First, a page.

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Customer Review

18 of 18 people found the following review helpful
4.0 out of 5 stars accessible introduction to a fascinating topic, 14 Mar. 2008
This review is from: The Ancient Hebrew Language and Alphabet: Understanding the Ancient Hebrew Language of the Bible Based on Ancient Hebrew Culture and Thought (Paperback)
A great guide to the way that English and Arabic alphabets (not to mention all other modern Latin alphabets, and modern Hebrew, as well as ancient Greek, Phonecian, and Aramaic) have all derived from the shared root of the Ancient Hebrew alphabet. Benner uses charts to draw out the diverging evolutionary paths of the alphabets in a very visual way that is easy to understand. Most illuminating, for me, were the appendices containing the ancient Hebrew alphabet (with "translations" of the meaning of each letter), and the parent root dictionary (which shows how two or more letters are combined to create a more complex meaning, which can then be further refined by adding additional letters). For example, the pictographs for the letters "P" and "D" mean "mouth / open" and "door" - so "PD" means "open the door", in the literal sense, and "redeem" in the ideal sense, for which opening the door is a poetic analogy. If you are remotely interested in language and poetry, then you will be fascinated by the ideas and information in this book. It is amazing to think that this ancient root language built mental concepts out of the building blocks of physical realities, and it offers an exciting alternative to the Greek emphasis on the primacy of abstract thought which has formed our own cultural inheritance. My only complaint is that there are quite a lot of typos in the book, but the subject matter is so interesting that I didn't really mind too much.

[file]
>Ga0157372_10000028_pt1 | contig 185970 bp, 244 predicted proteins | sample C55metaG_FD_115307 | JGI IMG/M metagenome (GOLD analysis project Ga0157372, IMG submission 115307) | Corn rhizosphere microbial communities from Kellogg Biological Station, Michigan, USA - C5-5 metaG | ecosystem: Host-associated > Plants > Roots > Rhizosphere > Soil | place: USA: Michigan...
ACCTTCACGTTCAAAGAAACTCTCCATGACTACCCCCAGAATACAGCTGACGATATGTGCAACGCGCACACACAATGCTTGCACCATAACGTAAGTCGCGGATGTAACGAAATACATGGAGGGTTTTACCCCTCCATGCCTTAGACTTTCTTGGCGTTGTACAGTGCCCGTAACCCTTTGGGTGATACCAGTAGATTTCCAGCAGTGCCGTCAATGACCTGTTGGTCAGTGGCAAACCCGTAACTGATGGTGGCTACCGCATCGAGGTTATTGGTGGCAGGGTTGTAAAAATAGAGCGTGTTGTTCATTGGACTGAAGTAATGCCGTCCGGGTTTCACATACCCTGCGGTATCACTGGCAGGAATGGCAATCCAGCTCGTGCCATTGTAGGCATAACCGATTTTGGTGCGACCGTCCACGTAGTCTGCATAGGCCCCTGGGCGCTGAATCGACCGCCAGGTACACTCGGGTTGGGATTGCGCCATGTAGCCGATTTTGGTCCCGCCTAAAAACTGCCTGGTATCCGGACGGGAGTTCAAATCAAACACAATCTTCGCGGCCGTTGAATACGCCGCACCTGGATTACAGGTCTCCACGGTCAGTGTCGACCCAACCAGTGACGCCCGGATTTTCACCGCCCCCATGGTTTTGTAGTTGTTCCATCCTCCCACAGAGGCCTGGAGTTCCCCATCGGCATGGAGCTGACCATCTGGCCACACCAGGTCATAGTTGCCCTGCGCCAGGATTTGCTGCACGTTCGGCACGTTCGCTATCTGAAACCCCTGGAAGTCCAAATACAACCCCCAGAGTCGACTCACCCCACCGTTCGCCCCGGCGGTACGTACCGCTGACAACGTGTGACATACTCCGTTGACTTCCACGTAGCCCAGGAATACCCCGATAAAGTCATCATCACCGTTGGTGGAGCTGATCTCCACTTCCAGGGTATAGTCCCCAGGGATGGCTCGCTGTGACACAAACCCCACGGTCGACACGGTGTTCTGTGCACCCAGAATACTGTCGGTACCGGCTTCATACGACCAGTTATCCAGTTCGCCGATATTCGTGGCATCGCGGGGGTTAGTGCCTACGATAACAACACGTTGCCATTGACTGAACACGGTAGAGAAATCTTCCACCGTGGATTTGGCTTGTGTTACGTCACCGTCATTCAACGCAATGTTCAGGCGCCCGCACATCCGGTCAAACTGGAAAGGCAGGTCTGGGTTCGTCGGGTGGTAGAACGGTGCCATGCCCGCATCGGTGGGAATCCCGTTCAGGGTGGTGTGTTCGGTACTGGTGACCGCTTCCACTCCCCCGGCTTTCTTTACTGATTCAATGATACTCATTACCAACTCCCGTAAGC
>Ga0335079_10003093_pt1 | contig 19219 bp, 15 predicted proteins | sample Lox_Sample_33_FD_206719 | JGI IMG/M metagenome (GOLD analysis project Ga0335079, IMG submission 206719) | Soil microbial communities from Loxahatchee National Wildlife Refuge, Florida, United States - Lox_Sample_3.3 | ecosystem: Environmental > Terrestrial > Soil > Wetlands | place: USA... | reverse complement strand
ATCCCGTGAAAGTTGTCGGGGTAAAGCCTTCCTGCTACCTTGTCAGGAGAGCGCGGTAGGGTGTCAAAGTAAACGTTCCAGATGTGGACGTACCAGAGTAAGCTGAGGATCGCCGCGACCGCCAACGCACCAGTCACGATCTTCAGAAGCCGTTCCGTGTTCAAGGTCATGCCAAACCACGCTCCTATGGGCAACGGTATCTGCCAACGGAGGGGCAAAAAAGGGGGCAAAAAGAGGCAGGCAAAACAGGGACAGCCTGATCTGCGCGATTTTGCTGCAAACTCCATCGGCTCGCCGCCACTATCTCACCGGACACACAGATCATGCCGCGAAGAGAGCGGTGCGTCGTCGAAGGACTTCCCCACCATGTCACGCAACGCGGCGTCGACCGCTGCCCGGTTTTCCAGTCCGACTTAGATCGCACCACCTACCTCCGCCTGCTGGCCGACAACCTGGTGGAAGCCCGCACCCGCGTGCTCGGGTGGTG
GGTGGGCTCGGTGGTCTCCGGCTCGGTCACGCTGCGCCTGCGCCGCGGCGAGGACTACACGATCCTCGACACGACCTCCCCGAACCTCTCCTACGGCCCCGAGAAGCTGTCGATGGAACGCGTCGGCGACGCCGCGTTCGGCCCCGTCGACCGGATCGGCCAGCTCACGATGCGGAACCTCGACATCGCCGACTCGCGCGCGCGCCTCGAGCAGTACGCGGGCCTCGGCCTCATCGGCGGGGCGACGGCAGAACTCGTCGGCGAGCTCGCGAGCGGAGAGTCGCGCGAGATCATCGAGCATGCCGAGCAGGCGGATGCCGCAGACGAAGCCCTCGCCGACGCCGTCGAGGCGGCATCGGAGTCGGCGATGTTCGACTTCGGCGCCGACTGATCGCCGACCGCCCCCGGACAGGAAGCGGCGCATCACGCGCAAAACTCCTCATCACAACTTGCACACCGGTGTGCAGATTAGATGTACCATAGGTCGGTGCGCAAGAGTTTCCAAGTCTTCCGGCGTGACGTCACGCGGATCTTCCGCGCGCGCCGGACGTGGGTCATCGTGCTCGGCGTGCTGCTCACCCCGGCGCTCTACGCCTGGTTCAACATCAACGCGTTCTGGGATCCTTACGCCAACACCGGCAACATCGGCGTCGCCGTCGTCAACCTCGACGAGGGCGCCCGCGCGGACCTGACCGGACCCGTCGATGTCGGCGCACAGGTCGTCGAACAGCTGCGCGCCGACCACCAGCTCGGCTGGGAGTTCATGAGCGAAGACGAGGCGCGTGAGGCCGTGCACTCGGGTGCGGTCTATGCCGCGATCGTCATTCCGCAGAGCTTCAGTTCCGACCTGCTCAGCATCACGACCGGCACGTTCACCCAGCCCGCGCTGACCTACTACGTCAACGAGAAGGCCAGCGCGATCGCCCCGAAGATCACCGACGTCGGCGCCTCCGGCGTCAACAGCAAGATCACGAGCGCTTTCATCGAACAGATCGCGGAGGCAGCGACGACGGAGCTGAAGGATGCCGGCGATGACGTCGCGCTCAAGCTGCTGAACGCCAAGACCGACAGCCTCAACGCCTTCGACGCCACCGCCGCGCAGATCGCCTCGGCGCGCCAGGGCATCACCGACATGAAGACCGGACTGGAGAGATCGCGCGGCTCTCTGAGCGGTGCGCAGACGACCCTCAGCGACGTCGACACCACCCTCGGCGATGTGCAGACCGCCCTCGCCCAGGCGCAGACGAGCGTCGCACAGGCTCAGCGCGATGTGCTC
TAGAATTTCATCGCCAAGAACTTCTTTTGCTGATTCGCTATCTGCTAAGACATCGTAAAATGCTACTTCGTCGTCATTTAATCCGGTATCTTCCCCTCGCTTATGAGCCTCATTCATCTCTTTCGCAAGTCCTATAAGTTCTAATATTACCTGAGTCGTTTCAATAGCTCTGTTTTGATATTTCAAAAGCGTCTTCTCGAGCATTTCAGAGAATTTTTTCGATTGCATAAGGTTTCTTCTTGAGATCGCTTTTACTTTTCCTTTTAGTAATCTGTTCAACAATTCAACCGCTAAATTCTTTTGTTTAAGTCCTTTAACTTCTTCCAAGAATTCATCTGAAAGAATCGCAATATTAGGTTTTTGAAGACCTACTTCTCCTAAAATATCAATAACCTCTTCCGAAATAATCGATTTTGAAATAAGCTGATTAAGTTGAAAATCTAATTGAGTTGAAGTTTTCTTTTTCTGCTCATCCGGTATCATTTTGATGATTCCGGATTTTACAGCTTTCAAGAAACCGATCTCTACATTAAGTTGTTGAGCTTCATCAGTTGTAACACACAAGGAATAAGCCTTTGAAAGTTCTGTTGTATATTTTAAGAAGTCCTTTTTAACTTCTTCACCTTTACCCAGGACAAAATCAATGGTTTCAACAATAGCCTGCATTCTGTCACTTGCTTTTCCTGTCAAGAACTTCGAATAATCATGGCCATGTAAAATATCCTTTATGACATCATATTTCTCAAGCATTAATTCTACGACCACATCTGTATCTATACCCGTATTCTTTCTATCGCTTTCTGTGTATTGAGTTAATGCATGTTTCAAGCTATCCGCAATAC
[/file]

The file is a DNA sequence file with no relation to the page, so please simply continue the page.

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Showing 1-3 of 3 posts in this discussion
Initial post: 21 Mar 2009 11:47:18 GMT
patannk says:
I also found this book a fascinationg read.
Learning Biblical Hebrew is something feared by many, because some grammar books make it seem so complicated?
After learning about the original pictographic form of the alphabet letters and gaining some understanding of how the ancient Hebrews went about forming their words, I was enjoying myself thoroughly!
If you enjoy a bit of a puzzle, you can work out what I word might mean, just by breaking it up into syllables.
This is a wonderful asset, when one comes across a new word..... you don't have to dive for the dictionary, but can try to see if you can work out what it means?
My only complaint is that on a couple of occasions, I found the American English less comprehensible than the Ancient Hebrew!

Posted on 24 Jun 2009 17:48:35 BDT
G. Samara says:
Sophie, if you follow the study of the alphabet, you will find out that ancient hebrew and all modern alphabets are derived from the phoenician alphabet and not as you are suggesting in your review, to quote "the way that English and Arabic alphabets (not to mention all other modern Latin alphabets, and modern Hebrew, as well as ancient Greek, Phonecian, and Aramaic) have all derived from the shared root of the Ancient Hebrew alphabet."

Th phoenician alphabet is the proper mother of all modern alphabets (exceptions are Ethiopia. china etc.). Ancient Hebrew is a diredt copy of Phoenician alphabet.

In reply to an earlier post on 18 Feb 2011 12:55:46 GMT
Last edited by the author on 18 Feb 2011 13:14:54 GMT
To be fair, the book does say that languages such as Latin, Greek and English alphabet come from Ancient Hebrew Pictographs. It's the author's error, not the reviewer's.

Bear in mind that Jeff A. Benner is a Creationist who claims that the original creator of Ancient Hebrew was God, therefore he can't accept the fact that it was derived from Phonecian or any other language.
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